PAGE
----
We woke this morning around 9:30am in “Fancy Kansas.” We’re still rocking West Coast time, which means we travel late and wake up late, which is great for our purposes. Hotel blackout curtains are super helpful.
Once the car was packed up, we headed across state lines into Kansas City, Missouri, to Arthur Bryants Barbecue — for breakfast.
We opened the place up at 11am and beat the crowd (family motto), including getting in before the busload of Kansas City Barbecue Tourists. It’s a real thing, and the tour guide wears a shirt with a pig on the back. I love the idea, but I don’t know how much barbecue I could eat in one day. Especially after pigging out at whatever the first stop was, I’m sure. But if you can pace yourself I’m sure it’s a delight.
After barbecue breakfast we went to Independence, Missouri, where the early Saints created a community of faith for about two years beginning in 1831, until the Missourians ran them out of the county and then the state for “disturbing the peace,” “treason,” and other unlikely offenses. The LDS visitors center there is lovely, with an imagination-play children’s area that kept us busy for a full hour. The people were only lulled away by the promise of an outdoor park and ice cream.
While the children were playing Pioneer in the basement of the visitors center, the dad of the family took a few quiet moments to go over to the Harry S. Truman Presidential Library a few blocks away. I kept the pioneers busy for him so I can’t talk about how great it was, but we’ll just say the presidential history-buff was impressed.
On our way to the park we stopped in to the temple of the Community of Christ. They have a small museum with artifcats from the lives of Joseph and Emma Smith, and the boy especially enjoyed testing the accoustics of their seashell-shaped sanctuary.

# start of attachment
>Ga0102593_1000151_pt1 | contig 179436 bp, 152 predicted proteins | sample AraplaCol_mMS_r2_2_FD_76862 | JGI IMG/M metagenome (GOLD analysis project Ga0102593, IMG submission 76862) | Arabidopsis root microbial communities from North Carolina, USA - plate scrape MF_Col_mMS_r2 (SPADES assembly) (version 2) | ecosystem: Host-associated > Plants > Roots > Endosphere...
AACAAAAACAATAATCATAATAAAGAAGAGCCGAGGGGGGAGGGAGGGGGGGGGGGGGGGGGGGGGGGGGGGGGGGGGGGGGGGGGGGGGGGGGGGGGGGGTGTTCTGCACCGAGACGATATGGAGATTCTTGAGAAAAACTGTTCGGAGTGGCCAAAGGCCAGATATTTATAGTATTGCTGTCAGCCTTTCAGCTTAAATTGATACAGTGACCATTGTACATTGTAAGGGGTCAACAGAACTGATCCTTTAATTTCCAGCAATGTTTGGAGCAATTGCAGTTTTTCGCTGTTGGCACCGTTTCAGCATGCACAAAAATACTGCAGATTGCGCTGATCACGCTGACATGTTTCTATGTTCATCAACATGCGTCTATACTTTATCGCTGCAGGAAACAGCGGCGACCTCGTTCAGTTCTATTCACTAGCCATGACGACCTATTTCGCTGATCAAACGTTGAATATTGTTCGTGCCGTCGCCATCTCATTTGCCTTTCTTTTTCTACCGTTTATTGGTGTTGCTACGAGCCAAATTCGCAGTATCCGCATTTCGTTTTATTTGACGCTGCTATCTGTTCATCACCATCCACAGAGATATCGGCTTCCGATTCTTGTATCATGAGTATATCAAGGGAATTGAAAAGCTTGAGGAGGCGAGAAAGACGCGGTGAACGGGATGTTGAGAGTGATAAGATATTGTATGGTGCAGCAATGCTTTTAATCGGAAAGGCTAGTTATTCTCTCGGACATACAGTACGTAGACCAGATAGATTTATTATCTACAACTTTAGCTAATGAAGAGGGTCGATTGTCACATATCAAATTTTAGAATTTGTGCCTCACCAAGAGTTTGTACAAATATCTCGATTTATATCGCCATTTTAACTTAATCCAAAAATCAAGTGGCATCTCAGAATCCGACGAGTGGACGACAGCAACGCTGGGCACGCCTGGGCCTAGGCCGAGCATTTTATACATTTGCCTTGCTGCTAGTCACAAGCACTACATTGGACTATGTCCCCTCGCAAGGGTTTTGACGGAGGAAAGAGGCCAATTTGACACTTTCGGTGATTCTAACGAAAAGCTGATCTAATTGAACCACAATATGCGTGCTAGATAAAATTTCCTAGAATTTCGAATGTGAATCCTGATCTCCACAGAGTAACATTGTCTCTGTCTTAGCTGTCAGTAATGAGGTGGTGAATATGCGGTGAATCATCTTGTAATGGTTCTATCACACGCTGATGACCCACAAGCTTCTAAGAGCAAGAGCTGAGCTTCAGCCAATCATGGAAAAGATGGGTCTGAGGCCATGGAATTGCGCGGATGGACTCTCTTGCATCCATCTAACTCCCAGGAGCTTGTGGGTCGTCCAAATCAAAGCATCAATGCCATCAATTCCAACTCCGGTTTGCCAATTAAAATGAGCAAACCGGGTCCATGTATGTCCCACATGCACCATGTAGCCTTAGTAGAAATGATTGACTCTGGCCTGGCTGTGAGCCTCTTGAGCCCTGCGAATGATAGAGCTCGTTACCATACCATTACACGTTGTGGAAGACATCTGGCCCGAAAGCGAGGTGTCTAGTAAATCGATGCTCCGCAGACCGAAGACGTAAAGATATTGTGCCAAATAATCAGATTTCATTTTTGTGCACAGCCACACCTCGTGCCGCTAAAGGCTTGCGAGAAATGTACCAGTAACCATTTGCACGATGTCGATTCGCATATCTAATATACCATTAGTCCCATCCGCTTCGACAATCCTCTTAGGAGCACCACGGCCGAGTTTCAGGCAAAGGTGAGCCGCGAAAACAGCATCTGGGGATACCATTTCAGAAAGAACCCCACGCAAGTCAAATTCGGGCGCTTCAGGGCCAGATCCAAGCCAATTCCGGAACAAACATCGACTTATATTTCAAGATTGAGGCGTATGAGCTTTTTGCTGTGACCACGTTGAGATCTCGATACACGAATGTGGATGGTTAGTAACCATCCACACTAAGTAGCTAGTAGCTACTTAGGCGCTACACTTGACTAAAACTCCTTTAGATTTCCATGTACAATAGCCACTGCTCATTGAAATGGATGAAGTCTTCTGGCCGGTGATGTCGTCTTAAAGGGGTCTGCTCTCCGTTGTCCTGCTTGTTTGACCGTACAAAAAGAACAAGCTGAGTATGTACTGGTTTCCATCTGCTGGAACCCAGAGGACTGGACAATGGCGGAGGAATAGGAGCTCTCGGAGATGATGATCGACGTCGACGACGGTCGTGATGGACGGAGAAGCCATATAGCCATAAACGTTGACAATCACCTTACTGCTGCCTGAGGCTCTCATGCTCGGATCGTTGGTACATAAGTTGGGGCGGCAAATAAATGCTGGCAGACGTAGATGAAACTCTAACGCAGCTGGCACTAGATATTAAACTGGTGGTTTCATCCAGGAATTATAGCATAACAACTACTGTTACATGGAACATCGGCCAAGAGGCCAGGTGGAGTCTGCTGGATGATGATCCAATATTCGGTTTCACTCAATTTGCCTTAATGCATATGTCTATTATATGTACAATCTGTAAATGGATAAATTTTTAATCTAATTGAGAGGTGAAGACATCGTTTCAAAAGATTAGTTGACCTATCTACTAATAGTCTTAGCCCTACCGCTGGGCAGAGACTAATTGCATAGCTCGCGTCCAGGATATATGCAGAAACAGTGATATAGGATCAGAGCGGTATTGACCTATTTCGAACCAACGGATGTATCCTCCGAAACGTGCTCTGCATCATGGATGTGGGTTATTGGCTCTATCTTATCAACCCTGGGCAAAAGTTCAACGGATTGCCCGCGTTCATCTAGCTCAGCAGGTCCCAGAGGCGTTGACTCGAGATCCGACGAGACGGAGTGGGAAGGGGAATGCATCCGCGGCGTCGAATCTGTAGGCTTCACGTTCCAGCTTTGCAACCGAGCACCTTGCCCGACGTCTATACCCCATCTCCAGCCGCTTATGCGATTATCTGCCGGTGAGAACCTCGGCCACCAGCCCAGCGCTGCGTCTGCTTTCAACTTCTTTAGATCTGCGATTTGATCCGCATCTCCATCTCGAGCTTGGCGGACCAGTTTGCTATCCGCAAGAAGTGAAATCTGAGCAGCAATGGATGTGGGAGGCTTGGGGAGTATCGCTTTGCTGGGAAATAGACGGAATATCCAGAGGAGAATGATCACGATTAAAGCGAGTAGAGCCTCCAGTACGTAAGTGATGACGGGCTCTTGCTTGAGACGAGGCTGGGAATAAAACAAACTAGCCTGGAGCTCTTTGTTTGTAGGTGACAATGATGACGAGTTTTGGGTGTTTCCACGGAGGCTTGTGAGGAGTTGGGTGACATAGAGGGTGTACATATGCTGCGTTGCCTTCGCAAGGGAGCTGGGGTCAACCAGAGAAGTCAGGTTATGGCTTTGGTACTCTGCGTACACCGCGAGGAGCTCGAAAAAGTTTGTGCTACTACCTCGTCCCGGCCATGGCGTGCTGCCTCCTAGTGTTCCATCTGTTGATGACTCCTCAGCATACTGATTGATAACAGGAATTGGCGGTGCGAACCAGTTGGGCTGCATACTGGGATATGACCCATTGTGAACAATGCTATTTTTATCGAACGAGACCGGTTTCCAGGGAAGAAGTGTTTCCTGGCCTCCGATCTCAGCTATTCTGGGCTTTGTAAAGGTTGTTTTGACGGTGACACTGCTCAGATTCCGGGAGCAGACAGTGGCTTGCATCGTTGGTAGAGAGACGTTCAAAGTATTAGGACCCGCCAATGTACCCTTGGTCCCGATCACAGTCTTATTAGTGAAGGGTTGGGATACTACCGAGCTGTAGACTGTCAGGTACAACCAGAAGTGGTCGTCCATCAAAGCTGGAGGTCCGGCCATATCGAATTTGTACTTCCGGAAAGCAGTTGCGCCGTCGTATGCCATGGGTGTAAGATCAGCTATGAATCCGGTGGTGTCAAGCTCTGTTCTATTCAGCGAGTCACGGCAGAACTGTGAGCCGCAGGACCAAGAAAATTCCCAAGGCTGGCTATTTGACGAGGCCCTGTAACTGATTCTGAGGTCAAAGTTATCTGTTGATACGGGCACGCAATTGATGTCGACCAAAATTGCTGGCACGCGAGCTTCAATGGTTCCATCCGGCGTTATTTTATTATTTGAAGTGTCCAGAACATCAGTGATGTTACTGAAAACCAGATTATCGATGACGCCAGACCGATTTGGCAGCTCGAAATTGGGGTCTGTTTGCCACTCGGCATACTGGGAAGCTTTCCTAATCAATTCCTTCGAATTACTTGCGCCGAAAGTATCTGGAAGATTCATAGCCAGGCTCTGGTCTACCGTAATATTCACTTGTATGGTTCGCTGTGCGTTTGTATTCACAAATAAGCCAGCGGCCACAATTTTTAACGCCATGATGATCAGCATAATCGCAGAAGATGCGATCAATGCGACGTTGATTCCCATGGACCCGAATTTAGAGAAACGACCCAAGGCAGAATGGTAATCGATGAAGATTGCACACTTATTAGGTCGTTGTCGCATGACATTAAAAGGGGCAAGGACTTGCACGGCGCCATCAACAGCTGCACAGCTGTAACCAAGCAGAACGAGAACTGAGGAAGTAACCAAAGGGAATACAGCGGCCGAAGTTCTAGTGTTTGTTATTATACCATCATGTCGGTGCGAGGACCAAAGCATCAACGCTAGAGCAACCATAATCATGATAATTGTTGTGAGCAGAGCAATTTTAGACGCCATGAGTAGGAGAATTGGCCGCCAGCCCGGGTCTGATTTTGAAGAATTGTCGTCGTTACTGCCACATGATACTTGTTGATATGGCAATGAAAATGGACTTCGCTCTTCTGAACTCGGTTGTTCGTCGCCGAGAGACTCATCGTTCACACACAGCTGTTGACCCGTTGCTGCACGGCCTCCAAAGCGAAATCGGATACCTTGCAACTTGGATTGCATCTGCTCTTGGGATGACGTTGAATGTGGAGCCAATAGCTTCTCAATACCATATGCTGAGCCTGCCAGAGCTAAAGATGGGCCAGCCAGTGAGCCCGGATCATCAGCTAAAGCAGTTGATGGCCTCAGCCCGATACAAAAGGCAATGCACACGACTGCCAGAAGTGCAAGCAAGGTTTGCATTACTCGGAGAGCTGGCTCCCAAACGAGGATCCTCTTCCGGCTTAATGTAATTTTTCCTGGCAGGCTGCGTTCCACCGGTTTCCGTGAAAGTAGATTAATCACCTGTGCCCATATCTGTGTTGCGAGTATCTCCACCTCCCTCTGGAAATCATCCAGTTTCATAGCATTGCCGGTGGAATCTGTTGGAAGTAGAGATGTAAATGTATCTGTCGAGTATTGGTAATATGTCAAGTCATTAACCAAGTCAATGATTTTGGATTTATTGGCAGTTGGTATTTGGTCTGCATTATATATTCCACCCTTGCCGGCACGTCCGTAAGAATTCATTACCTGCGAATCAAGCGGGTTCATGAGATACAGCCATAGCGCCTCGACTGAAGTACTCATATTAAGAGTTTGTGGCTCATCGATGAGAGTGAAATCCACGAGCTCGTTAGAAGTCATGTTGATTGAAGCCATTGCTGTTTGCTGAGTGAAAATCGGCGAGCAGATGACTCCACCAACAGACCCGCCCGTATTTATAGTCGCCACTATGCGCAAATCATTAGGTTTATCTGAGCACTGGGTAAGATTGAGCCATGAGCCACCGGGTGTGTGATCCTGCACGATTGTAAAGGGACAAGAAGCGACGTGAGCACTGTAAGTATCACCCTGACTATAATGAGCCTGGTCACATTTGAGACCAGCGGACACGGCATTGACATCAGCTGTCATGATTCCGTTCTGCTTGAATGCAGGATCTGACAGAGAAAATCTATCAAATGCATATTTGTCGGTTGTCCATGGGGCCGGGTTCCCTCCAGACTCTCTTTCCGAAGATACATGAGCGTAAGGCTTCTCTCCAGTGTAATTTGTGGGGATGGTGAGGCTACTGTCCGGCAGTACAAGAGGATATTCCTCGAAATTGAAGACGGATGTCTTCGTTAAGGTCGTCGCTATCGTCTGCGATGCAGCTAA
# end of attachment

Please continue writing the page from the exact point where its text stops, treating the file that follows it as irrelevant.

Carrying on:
After snacks and a few minutes at the Independence park, we hit the road again bound for Liberty, Missouri. The Church has recreated Liberty Jail in a visitors center there, where Joseph Smith and his brother Hyrum and three other church leaders were falsely imprisoned for four torturous winter months in 1834-1835. Revelations recorded in Doctrine and Covenants Sections 121-123 were received there, and it was a life-altering experience for the prophet. Seeing a life-size representation of the conditions he and his followers lived in during that time was very moving.
While we were in the area I thought a lot about my own family from that era. Emma Higbee was born in 1836 near the Missouri River in Caldwell County, just to the north, and her family was forced to leave Missouri with the Saints two years later. She recounted the story of their crossing the river and going to Quincy, Illinois many times to her children and grandchildren. It was very interesting to be in these peaceful little towns, both of them with churches of every denomination on every other corner, and recall the frontier atmosphere and complete turmoil that her family lived in during those days. It would have been so very different from what we see here now, though the landscape I’m sure hasn’t changed much at all.
After Liberty we wanted to make one more stop, to see the Kansas City temple recently built by the Church. The grounds were lovely and peaceful, and it was reassuring to know that even after the history in this area, the gospel is thriving here and temple work is being done by faithful men and women.
After that peaceful moment it was time to leave the KCMO area and put down some more miles. We took I-70 east out of town, passing traffic for the afternoon’s Royals game, and crossed “the wide Missouri” a few times as we headed for St. Louis.
We stopped for the night in a suburb and let the kids burn some energy in the hotel pool before getting everyone to bed… at 11pm. Another busy day tomorrow!